It has come as no surprise that mainstream middle-class economists have distanced themselves from student demands for free university education. That, at least, is what the business section of the Sunday Times reported at the weekend.
The shortest summary of their conclusions, without caricaturing them, was that free university education was not “equitable”, that it was “unsustainable”, and that the debate around the issue was marked by “unfairness”. There was not a lot of clarity on the unfairness part. Never mind.
So, notwithstanding the parading of numbers and figures, which the economists may insist are incontrovertible – there may be some truth to the numbers and figures in a world without state investment in human capital, or technological innovation, for that matter – I would suggest that the economists’ responses are shaped by more than a tinge of ideological bias.
This is the ideology that began, more formally, with the neo-liberal revolution of the Reagan-Thatcher era, and which found much of its intellectual impetus in the scholarship and policy advice of the economist Milton Friedman.
He was a curious fellow, Milton. Like the Austrian, Friedrich Hayek, whom the New York Times once described as the right-wing Tea Party’s ideological guru, Friedman thought inequality was necessarily good, and that standard regulatory interventions in economic activity had an inherent tendency to snowball into “serfdom”.
As economists, Hayek and Friedman may have had good ideas, but in their political tendencies they were, well, rather right-wingers.
Before discussing the responses from otherwise respected economists, I should make a couple of points. In February this year, the South African government provided an estimated R467-billion in guarantees to state-owned enterprises. When those who petition for free education read about such vast amounts of money sloshing around, they feel emboldened and justified in their appeals.
Also, I am a member of staff at Nelson Mandela Metropolitan University. Whatever I write in these columns does not reflect the views of the institution or its management. I actually do not come out on any side of the debate in this column. This brings me back to the statement on ideology, above.
The position that mainstream unpleasant economists put forward, drawing as it does on the crude conservatism of the likes of Friedman, ignores the gains that historically have been made by governments that invested in higher education.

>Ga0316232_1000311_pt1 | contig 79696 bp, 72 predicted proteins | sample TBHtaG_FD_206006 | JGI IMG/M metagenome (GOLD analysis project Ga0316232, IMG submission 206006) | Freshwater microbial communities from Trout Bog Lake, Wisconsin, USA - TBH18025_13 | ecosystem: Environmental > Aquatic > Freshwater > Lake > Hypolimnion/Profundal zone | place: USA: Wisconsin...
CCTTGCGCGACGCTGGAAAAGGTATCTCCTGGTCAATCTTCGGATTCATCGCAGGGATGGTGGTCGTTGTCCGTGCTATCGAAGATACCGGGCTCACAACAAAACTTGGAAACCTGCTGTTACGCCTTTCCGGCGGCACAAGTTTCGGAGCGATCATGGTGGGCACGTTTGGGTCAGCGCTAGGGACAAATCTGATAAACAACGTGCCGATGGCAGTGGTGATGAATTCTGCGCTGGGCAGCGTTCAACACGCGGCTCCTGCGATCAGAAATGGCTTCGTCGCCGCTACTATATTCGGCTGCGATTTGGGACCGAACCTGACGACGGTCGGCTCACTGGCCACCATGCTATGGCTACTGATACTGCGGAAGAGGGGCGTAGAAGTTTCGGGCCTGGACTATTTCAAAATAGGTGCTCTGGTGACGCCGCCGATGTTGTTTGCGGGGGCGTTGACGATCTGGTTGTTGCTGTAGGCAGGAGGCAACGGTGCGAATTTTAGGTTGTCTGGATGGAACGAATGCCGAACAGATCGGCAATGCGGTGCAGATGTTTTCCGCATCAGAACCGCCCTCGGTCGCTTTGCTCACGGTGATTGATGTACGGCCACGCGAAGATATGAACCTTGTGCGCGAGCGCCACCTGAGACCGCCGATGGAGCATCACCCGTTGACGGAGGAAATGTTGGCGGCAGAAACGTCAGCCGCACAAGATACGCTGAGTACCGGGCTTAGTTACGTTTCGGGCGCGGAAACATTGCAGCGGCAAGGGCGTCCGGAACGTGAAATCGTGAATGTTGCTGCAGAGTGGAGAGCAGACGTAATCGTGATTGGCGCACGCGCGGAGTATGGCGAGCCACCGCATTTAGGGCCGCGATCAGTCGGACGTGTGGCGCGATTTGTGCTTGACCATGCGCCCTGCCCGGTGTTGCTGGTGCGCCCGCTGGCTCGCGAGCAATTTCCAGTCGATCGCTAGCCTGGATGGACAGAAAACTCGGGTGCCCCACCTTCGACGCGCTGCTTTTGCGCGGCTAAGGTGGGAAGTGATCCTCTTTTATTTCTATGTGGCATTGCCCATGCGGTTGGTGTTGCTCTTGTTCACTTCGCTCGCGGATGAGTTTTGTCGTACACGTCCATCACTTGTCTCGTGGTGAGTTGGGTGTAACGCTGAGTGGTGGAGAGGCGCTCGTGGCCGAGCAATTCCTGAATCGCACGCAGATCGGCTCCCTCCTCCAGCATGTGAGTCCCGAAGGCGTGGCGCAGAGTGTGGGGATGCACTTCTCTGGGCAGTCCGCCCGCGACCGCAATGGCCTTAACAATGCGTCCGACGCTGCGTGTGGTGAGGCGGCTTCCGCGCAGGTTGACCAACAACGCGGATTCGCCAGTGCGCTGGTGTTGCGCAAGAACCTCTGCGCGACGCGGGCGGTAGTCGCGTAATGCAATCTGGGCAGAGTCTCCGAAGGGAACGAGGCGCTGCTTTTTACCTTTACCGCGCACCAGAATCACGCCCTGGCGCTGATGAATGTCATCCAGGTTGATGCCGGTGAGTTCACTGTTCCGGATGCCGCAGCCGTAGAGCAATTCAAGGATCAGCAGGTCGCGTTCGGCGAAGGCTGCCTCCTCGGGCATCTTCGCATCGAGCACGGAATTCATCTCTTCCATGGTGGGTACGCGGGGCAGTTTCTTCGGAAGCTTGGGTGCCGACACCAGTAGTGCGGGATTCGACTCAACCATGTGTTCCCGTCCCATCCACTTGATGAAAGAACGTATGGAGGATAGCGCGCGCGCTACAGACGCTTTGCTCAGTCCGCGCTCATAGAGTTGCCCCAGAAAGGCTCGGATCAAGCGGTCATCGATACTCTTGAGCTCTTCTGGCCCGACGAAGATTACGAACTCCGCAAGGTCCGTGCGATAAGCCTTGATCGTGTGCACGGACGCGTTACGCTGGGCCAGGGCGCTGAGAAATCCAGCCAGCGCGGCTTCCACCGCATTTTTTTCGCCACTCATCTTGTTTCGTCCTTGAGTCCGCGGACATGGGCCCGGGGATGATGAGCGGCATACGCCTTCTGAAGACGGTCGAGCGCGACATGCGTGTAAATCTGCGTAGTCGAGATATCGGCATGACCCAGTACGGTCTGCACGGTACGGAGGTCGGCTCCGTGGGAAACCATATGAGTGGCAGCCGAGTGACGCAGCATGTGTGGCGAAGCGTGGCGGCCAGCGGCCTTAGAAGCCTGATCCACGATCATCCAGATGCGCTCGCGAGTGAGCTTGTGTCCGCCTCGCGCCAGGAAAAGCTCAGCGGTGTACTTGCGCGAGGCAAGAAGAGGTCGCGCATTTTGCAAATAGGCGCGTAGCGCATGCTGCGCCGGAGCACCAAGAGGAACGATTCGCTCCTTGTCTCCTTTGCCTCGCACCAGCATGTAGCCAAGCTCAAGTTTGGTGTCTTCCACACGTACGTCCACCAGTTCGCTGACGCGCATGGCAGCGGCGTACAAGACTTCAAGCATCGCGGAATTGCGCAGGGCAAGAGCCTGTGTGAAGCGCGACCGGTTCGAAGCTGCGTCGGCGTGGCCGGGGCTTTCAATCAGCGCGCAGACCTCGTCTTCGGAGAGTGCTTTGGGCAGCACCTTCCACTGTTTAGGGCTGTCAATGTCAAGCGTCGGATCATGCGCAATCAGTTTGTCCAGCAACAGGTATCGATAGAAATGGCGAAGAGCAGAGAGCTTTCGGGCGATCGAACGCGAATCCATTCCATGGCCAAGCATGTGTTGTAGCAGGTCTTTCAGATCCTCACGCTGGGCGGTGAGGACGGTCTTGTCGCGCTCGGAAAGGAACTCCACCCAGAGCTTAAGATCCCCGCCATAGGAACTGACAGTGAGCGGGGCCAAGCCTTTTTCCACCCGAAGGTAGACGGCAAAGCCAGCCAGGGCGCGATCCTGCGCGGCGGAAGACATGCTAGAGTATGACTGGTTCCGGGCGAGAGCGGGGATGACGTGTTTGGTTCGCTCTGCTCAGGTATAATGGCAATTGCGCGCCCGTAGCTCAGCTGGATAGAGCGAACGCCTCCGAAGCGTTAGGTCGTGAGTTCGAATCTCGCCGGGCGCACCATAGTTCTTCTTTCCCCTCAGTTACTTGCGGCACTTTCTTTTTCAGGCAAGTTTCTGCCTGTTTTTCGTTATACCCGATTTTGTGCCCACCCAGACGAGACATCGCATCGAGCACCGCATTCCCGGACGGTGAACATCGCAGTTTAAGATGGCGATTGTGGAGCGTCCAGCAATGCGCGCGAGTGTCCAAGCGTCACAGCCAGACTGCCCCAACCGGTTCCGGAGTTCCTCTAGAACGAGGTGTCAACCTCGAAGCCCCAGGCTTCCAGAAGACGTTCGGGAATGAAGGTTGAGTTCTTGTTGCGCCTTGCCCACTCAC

This, of course, makes Friedman especially disingenuous.
He, like other renowned economists in the US (notably Kenneth Arrow, 1972 Nobel Laureate for Economics) were beneficiaries of free (state-funded) higher learning.
A couple of years ago, an associate reminded me that Friedman boasted publicly that he went to a state-funded university in New Jersey, and that his higher education was paid for by the taxpayers of the state. Friedman boasted, further, that the taxpayers were fools to finance his education. After graduation, he left New Jersey and never paid tax to reimburse the state for his education.
Friedman would later use his own example of free higher education, and not giving anything back to society, as the basis for his argument that university education was, actually, an investment in personal human capital.
Except, he argued that like all investments, higher education should be funded by borrowing from banks and financial markets – and not by the state. He said this, of course, only after his own education was paid for by the state of New Jersey.
There is a tendency, then, to kick away the ladder once people have achieved higher standing in society. If we paused then, and considered the role that the state has played in funding higher education, notably in the US, home of some of the best universities in the world for more than a century.
At its height, in the “golden age” of US higher education, during the mid-to-late 1970s, before Ronald Reagan came to office in 1981, state and local government expenditures in higher education amounted to 60.3% of all federal, state, and local government and personal expenditures on higher education in the US.
With the US having chosen the path led by Friedman, so it seems, anyway, the Wall Street Journal reported that the graduating class of 2014 was the most indebted in the history of higher learning in that country.
With the state having abandoned investment in human capital (higher education), throwing young people to the vagaries of the free market, young people have been saddled with debt which they may battle to repay for much of their adult lives.
The long view insists that we consider, deeply, what society we want to live in . . .
I said, above, that I would not come out on any side in the #FeesMustFall debate. I lied, a little.
My view is that we do not have time. New money can be introduced into the system (the US did it with quantitative easing after standard monetary policies failed), but new or more time is hard to find. Somebody has to sit down and work things out – and that takes time.
What we cannot do is fight until we like each other. We don’t have time for that, either.